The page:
Delta seeks millions to pay its advisors as it posts another loss
AP Business Writer
ATLANTA ” Delta Air Lines Inc., the nation’s third-largest carrier, asked a bankruptcy court judge Friday to approve $3.9 million in payments to some of the airline’s advisers.
The request came as the Atlanta-based airline reported a $300 million loss in January and its pilots increased the amount of their offer as part of a second round of long-term concessions.
The pilots union says it will strike if its contract is thrown out by a panel of arbitrators that will hold hearings starting March 13. Chief Executive Officer Gerald Grinstein, at a public event Friday, told reporters “Delta is cooked” and will not survive if the pilots strike.
Delta, which filed for bankruptcy protection in New York in September, has sought to void its contract with the union if it can’t reach a consensual deal with its pilots.
The professional fees to Delta’s auditors and advisers include a request to pay more than $1.8 million to the consulting firm of former New York City Mayor Rudolph Giuliani.
Thursday evening, Delta reported a slightly narrower loss of $300 million in January, according to its monthly operating report filed with the bankruptcy court.
The monthly report says the loss for the 31-day period compares with a loss of $314 million for the same period a year ago. It said that excluding one-time restructuring items, Delta’s loss would have been $213 million in January.
The figure brings Delta’s total red ink since January 2001 to $12.6 billion. An industry downturn began that year, in which the Sept. 11 attacks also took place.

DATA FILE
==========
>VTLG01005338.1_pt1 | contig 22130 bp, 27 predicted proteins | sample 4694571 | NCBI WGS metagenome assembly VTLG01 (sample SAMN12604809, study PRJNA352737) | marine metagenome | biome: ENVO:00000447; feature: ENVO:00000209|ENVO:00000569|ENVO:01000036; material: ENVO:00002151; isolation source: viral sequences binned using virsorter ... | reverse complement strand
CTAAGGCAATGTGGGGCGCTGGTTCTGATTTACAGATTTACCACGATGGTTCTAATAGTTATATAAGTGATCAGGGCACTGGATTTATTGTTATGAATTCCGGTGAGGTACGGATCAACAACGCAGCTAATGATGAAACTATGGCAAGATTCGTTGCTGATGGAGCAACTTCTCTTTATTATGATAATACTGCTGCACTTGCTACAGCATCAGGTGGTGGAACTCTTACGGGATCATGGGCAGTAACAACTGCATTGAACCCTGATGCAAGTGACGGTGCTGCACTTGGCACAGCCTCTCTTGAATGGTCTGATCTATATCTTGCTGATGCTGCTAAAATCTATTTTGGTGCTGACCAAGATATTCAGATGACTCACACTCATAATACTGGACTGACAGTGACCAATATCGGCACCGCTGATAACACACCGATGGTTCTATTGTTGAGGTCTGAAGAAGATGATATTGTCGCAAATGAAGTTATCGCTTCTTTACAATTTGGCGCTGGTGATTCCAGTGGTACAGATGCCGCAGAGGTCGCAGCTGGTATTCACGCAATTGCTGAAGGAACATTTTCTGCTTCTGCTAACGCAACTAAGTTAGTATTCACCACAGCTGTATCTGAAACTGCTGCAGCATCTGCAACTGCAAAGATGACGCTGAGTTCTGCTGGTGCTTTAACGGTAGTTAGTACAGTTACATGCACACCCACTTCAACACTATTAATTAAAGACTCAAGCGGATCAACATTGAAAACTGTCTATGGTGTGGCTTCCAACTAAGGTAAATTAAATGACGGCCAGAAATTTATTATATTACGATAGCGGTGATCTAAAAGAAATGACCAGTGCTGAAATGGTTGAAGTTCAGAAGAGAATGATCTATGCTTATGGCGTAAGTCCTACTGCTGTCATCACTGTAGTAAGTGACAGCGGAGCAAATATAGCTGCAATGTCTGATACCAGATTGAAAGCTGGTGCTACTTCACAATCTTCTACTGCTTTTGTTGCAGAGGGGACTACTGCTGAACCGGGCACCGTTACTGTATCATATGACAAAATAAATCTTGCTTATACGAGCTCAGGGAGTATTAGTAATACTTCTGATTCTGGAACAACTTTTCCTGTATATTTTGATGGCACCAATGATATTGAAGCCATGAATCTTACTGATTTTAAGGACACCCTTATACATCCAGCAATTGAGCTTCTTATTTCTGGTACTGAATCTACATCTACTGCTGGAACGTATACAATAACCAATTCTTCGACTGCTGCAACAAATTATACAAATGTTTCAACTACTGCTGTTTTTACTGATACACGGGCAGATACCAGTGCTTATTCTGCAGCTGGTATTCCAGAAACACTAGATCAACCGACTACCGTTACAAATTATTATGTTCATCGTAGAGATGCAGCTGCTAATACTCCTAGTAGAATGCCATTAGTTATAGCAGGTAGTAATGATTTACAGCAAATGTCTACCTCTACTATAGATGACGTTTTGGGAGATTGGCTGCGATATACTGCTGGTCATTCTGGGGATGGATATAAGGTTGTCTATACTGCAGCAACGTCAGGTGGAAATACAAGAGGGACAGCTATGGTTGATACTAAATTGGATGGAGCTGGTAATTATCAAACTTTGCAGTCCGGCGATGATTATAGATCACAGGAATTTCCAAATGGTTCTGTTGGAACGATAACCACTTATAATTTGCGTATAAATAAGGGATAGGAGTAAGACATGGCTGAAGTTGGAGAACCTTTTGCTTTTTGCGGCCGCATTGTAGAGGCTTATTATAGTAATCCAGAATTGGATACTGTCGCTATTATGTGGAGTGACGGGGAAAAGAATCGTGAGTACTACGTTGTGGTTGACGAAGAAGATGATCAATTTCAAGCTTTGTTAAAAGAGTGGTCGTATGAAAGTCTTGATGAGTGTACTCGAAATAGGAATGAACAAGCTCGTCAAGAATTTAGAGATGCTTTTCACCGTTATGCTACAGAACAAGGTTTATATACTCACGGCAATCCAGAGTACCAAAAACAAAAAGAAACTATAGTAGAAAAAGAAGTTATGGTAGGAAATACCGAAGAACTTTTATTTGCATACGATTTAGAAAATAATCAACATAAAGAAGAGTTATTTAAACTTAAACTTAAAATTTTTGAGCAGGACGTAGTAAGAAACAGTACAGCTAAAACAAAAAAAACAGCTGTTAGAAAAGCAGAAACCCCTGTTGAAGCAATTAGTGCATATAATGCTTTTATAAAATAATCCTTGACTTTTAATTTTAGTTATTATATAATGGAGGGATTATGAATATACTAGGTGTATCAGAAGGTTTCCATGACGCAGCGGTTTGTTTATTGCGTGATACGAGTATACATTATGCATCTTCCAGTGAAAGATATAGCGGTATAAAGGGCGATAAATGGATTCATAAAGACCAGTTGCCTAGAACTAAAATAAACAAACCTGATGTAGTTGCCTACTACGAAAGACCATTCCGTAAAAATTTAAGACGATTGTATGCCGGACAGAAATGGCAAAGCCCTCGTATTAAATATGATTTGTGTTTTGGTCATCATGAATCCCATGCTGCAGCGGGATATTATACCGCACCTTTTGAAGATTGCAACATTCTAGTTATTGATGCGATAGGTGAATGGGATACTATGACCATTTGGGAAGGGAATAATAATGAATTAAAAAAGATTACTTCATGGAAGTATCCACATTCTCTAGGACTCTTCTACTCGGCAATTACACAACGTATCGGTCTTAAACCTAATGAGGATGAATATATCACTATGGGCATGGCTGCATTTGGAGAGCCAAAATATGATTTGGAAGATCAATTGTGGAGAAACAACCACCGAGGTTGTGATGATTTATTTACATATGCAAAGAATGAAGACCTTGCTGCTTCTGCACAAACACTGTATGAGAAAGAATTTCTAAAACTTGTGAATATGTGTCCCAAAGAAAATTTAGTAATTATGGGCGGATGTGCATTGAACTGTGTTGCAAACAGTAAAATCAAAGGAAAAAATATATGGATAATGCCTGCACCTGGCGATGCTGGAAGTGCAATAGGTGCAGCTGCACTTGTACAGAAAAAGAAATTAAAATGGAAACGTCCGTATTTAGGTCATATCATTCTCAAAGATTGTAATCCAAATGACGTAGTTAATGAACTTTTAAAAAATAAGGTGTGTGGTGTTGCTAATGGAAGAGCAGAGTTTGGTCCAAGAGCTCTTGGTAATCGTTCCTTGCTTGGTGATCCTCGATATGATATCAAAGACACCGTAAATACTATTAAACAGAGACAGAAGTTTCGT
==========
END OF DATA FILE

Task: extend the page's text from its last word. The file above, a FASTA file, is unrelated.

Delta said it continued to cut costs, adjust its route network and restructure aircraft leases in the month on which it reported. The carrier also said it received authorization from the bankruptcy court to resume buying fuel hedging contracts to try to reduce its exposure to upticks in fuel prices.
The airline has been seeking up to $325 million in long-term pay and benefit cuts from its 6,000 pilots, who had been offering about $115 million in average annual concessions. The company has offered to reduce its request to $305 million, while the pilots union said in a memo Thursday night that it has upped its offer to $140 million.
The cuts, which would replace an interim deal reached in December, are on top of the $1 billion in annual concessions the pilots agreed to in a five-year deal reached in 2004.
Grinstein said Friday that the second round of long-term cuts being discussed are important to Delta’s recovery.
“One of the reasons why it’s important is we ultimately want to get out of bankruptcy, and you’ve got to get financing to do that,” Grinstein said. “And so having a comprehensive agreement is important to everyone within Delta.”